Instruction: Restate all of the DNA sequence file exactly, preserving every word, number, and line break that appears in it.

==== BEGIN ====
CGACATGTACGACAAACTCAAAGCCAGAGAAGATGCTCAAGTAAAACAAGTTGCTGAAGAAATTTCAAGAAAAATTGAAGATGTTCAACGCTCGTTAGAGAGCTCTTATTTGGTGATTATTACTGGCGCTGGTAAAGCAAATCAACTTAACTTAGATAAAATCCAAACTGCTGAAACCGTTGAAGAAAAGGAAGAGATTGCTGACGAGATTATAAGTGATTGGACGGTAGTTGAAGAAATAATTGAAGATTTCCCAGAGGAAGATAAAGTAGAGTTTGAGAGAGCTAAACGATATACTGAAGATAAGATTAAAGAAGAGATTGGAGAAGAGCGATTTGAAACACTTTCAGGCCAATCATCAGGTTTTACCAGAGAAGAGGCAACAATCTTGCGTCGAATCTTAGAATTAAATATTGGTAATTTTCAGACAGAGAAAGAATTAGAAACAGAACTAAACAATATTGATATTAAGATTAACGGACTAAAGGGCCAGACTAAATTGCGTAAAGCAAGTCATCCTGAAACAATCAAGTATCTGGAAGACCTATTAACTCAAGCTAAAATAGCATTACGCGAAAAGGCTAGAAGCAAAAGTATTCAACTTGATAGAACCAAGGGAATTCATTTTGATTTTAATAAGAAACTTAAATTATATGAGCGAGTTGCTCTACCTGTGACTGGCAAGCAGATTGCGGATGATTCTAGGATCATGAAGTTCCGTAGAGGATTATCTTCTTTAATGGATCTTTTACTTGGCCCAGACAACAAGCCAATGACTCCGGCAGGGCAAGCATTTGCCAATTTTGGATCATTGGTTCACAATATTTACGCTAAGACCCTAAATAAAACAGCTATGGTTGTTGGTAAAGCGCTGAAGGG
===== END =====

CGACATGTACGACAAACTCAAAGCCAGAGAAGATGCTCAAGTAAAACAAGTTGCTGAAGAAATTTCAAGAAAAATTGAAGATGTTCAACGCTCGTTAGAGAGCTCTTATTTGGTGATTATTACTGGCGCTGGTAAAGCAAATCAACTTAACTTAGATAAAATCCAAACTGCTGAAACCGTTGAAGAAAAGGAAGAGATTGCTGACGAGATTATAAGTGATTGGACGGTAGTTGAAGAAATAATTGAAGATTTCCCAGAGGAAGATAAAGTAGAGTTTGAGAGAGCTAAACGATATACTGAAGATAAGATTAAAGAAGAGATTGGAGAAGAGCGATTTGAAACACTTTCAGGCCAATCATCAGGTTTTACCAGAGAAGAGGCAACAATCTTGCGTCGAATCTTAGAATTAAATATTGGTAATTTTCAGACAGAGAAAGAATTAGAAACAGAACTAAACAATATTGATATTAAGATTAACGGACTAAAGGGCCAGACTAAATTGCGTAAAGCAAGTCATCCTGAAACAATCAAGTATCTGGAAGACCTATTAACTCAAGCTAAAATAGCATTACGCGAAAAGGCTAGAAGCAAAAGTATTCAACTTGATAGAACCAAGGGAATTCATTTTGATTTTAATAAGAAACTTAAATTATATGAGCGAGTTGCTCTACCTGTGACTGGCAAGCAGATTGCGGATGATTCTAGGATCATGAAGTTCCGTAGAGGATTATCTTCTTTAATGGATCTTTTACTTGGCCCAGACAACAAGCCAATGACTCCGGCAGGGCAAGCATTTGCCAATTTTGGATCATTGGTTCACAATATTTACGCTAAGACCCTAAATAAAACAGCTATGGTTGTTGGTAAAGCGCTGAAGGG